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Domestic capex needs a fillip

Date Added: March 18, 2015 12:50:44 PM
Author: Anup Shah
Category: Business & Economy: Finance and Investment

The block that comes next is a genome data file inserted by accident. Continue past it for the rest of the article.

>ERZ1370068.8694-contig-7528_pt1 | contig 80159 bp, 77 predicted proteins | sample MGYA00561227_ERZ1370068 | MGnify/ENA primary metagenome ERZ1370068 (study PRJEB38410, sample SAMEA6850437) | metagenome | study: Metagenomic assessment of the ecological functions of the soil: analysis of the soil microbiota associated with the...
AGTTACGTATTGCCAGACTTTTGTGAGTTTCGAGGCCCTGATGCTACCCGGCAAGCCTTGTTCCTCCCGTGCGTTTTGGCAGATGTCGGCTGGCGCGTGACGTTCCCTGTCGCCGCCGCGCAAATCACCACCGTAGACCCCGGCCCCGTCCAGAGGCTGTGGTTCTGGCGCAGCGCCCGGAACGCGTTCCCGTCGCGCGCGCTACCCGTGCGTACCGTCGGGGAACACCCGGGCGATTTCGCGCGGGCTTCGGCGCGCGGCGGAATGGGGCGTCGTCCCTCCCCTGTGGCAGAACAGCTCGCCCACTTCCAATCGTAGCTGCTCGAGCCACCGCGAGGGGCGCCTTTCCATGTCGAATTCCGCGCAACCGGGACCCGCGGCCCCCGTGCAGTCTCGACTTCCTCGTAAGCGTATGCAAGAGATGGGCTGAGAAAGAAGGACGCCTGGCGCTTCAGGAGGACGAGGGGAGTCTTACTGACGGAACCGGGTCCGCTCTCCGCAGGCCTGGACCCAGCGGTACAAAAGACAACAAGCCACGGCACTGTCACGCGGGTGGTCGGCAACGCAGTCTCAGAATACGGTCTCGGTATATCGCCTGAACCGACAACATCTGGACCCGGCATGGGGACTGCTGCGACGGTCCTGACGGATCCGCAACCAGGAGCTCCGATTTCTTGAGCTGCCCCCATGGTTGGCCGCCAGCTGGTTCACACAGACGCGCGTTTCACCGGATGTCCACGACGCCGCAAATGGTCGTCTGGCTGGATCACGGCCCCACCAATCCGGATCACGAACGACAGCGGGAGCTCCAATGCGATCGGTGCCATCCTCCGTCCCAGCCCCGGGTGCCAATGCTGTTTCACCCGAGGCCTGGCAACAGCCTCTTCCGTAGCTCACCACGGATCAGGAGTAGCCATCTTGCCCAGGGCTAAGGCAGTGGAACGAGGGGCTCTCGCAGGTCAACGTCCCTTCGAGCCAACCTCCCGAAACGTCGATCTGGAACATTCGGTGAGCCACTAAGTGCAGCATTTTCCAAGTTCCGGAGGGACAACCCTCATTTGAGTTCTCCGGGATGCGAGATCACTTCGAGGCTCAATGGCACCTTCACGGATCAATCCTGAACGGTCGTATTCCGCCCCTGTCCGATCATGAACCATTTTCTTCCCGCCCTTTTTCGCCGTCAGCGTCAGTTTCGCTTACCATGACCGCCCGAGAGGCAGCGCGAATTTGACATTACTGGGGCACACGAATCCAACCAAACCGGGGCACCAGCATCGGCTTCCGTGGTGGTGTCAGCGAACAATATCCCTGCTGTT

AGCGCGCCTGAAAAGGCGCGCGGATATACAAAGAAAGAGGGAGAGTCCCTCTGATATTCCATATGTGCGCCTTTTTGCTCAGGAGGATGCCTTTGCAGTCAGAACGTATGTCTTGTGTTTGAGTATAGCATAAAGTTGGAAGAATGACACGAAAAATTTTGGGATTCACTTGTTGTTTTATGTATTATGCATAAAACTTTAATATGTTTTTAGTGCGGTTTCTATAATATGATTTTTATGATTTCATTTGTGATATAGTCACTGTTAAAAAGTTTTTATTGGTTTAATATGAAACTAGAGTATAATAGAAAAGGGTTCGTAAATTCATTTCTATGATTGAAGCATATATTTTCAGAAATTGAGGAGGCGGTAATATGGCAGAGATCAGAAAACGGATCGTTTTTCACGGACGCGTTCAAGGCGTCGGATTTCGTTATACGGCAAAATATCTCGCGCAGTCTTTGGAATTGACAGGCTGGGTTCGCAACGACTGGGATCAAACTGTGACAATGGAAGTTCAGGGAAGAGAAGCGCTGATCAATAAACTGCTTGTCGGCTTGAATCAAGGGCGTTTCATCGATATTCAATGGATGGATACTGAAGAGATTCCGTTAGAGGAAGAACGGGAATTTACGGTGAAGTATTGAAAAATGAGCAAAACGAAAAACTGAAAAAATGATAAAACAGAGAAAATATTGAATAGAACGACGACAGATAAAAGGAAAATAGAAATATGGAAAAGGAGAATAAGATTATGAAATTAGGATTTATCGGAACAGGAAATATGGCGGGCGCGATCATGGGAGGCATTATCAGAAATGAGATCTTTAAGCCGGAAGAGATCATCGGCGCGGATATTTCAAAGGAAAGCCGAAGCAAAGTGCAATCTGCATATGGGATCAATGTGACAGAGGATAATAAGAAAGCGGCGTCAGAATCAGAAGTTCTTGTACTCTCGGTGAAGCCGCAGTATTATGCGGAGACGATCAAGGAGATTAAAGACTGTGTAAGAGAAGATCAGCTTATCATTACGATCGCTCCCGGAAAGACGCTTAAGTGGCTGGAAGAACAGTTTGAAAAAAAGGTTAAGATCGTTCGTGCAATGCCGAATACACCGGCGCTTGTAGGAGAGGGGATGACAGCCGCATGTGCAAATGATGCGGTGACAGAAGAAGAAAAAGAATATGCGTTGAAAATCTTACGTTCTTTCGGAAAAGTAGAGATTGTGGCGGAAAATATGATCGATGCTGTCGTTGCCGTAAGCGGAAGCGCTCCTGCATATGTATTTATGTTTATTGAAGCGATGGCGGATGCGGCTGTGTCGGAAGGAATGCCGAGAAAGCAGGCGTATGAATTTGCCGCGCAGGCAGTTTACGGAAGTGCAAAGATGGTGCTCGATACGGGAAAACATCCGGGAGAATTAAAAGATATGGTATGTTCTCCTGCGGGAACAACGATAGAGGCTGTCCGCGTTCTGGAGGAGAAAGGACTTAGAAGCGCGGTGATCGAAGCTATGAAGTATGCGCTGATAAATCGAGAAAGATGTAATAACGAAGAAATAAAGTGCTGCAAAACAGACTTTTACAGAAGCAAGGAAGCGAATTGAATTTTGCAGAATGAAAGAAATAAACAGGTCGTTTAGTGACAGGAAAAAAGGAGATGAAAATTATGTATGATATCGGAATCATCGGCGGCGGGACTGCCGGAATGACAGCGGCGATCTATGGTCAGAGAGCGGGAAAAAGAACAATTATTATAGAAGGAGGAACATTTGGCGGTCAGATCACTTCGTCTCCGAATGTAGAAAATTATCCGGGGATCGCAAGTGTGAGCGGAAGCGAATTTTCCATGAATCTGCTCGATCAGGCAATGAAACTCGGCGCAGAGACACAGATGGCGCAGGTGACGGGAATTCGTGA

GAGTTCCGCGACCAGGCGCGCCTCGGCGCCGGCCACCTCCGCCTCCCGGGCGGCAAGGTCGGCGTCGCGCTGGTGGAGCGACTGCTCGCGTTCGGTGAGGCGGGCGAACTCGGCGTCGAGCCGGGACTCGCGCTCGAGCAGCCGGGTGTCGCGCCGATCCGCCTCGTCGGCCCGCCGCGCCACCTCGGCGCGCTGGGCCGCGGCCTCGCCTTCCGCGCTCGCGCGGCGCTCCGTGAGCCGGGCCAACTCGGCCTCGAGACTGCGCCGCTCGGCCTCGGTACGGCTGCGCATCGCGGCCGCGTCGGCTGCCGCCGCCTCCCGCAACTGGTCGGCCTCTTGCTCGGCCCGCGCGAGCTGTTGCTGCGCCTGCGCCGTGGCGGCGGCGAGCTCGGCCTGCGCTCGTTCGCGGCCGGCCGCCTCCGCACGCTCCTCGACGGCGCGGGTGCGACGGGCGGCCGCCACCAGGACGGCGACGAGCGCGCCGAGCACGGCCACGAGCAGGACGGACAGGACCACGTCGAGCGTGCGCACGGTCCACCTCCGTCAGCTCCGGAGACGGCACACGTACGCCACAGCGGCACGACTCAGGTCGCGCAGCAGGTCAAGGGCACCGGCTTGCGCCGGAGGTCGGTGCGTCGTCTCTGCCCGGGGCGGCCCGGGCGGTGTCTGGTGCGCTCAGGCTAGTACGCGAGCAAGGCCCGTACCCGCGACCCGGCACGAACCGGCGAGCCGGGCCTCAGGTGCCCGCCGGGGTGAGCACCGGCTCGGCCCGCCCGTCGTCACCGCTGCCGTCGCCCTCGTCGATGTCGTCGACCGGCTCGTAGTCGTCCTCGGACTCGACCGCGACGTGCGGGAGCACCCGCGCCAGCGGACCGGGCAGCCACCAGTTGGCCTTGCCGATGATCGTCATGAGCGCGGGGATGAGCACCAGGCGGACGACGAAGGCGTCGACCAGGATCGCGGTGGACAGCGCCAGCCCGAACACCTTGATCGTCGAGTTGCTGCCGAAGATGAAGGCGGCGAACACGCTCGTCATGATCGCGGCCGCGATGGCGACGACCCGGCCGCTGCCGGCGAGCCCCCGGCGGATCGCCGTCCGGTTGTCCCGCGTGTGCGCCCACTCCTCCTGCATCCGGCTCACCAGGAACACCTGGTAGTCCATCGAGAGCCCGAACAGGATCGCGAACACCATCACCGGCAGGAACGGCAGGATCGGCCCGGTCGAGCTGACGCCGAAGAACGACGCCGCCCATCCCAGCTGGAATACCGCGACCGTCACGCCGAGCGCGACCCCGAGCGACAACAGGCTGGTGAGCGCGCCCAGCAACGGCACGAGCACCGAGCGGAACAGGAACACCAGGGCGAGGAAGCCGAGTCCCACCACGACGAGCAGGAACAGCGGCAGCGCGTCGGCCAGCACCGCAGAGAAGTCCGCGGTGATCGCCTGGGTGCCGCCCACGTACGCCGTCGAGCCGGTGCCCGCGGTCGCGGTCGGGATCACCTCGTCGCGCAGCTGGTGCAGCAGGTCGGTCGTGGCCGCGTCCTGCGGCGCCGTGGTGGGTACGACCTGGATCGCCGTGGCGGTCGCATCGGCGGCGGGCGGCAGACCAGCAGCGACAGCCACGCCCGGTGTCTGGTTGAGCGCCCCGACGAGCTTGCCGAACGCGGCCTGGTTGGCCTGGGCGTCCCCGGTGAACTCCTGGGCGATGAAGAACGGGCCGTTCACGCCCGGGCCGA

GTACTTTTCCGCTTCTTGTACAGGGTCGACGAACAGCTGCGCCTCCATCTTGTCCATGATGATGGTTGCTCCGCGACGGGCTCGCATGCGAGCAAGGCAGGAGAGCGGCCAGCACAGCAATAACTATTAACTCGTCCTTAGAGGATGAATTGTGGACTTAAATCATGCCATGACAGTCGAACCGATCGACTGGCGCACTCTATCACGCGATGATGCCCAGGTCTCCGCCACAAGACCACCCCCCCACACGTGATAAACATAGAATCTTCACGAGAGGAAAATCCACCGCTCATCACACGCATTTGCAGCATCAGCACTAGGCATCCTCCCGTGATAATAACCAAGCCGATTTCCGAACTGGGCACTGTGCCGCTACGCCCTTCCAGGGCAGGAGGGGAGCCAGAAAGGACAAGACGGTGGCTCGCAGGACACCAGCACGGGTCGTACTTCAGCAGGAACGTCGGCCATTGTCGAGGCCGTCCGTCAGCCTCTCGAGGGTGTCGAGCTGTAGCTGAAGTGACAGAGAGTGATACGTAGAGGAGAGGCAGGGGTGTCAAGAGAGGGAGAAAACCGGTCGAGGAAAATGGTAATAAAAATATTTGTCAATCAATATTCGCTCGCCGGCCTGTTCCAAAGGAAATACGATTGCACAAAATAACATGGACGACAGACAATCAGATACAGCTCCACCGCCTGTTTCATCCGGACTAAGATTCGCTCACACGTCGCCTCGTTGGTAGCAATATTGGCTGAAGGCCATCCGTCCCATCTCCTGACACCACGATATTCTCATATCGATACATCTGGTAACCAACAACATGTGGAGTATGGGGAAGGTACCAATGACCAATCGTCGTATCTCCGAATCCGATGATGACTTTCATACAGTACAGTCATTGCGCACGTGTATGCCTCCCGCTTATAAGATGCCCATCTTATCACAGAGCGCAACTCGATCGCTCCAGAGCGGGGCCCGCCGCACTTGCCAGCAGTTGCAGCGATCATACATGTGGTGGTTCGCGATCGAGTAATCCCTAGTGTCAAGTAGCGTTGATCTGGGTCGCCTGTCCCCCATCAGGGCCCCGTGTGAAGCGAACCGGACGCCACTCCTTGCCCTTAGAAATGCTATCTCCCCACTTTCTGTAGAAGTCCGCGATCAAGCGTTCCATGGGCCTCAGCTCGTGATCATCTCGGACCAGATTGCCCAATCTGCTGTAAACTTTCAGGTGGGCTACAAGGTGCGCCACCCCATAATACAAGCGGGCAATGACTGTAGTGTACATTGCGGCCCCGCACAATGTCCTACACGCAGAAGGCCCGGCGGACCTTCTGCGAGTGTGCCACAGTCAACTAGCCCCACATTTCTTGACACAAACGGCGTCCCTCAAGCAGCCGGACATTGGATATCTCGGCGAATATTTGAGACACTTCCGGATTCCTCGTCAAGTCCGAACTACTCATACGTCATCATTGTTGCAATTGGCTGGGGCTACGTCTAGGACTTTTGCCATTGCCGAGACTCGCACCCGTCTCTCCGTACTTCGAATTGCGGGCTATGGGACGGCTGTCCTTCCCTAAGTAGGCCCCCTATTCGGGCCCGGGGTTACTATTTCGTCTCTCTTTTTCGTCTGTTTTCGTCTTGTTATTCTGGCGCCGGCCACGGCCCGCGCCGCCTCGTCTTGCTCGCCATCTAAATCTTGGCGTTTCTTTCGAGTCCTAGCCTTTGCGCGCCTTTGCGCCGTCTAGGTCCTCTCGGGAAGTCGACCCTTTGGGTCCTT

Nevertheless, going by the past average of around 18% per annum, the present returns are still good. As we head into the New Year, long- and short-term investors alike should evaluate market conditions and then attempt to pitch investments for a decent shot at improving run rates. Here are a few points that could prove useful to spruce up your investment portfolio next year. India’s position Global headwinds are likely to increase volatility and the effect will be felt throughout the world. First of all, we have been repeating for some time now that following the end the quantitative easing (QE) programme in the US, the international environment is changing. For the first time we are faced with the prospect of interest rates in the US inching up, probably towards late-2015. In this context, the inevitable strengthening of the dollar would affect global fund flows. India, however, is better placed to withstand global choppiness. The Reserve Bank of India (RBI) has been factoring in the inevitability of QE coming to an end. Otherwise, we may have seen much lower interest rates today. This augurs well for India, as it can help tackle the tighter monetary policy, and a hike in rates in the West going into next year. Another advantage we have now is that commodity prices are lower. Back in the market boom of 2002-07, commodity prices hit higher trajectories, creating problems for India later on. Now, oil has slipped below $60 a barrel and oil-guzzling countries, like ours, benefit through savings in foreign currency costs, along with helping contain inflation. Other base commodities are also at lower levels, and that helps reduce input costs for companies. So, India has become one of the better macro-country going into 2015. With softening international energy prices, better alignment of electricity prices with costs, moderating global commodity prices, and a stable rupee thanks to the Reserve Bank of India’s (RBI) remarkable efforts to keep policy rates at elevated levels, could reduce inflation in India. Need for infrastructure spending However, one hitch in our parade is the domestic capital expenditure (capex) cycle. The Indian economy only needs a little prod, which could begin with the government. India has yet to see the kind of investment in infrastructure that could revive the capex cycle. Many companies are sitting on under-utilized capacities and, therefore, are unlikely to increase capex in the immediate future. Hence, the onus to increase spending on infrastructure now lies with the government. I would be enthused if the government reduces the revenue deficit while letting the fiscal deficit remain a little loose, and in the process, opening its purse to spend on infrastructure. There is a need for the government to spearhead capex in the country, especially on infrastructure. Once the capex kicks in, the private sector will step in, turning it into a virtuous cycle. Markets to provide opportunities It may be difficult for the Indian market’s performance in 2014 to persist into 2015. From that standpoint, I would encourage investors to enter equity markets with a horizon of at least three years or more. It is my belief that next year, there may be ample opportunities to accumulate equity assets for three years and more. Given the fundamentals of the economy, the macro-growth cycle has barely begun. In the past, it took four-six years for the growth cycle to take off. This time, with the added advantage of lower commodity prices, the Indian growth cycle has just started. Therefore, use the opportunities thrown up by corrections in the market to accumulate good assets as well as to look for underpriced equity assets. With the run-up, many sectors are well-priced, but some names in the fast-moving consumer goods (FMCG) sector do not offer much comfort. Public sector divestments could offer good opportunities to accumulate some equity assets at good prices next year. Again, 2015 may see the power sector recover within the next three-five years; and it now looks inexpensive. Over the shorter horizon of a year, the fixed income segment looks good, although upturn in debt had already begun in the past few months. With inflation cooling, and oil prices down, there is room for the central bank to cut rates in the coming year. This could provide the requisite fillip to the debt market. A fixed income boom has to occur before growth in the economy shifts to a higher gear. The interest rate cycle has to turn for the leveraging cycle to begin; this could, in turn, boost the equity cycle. This article was published in Mint on 24th Dec 2014
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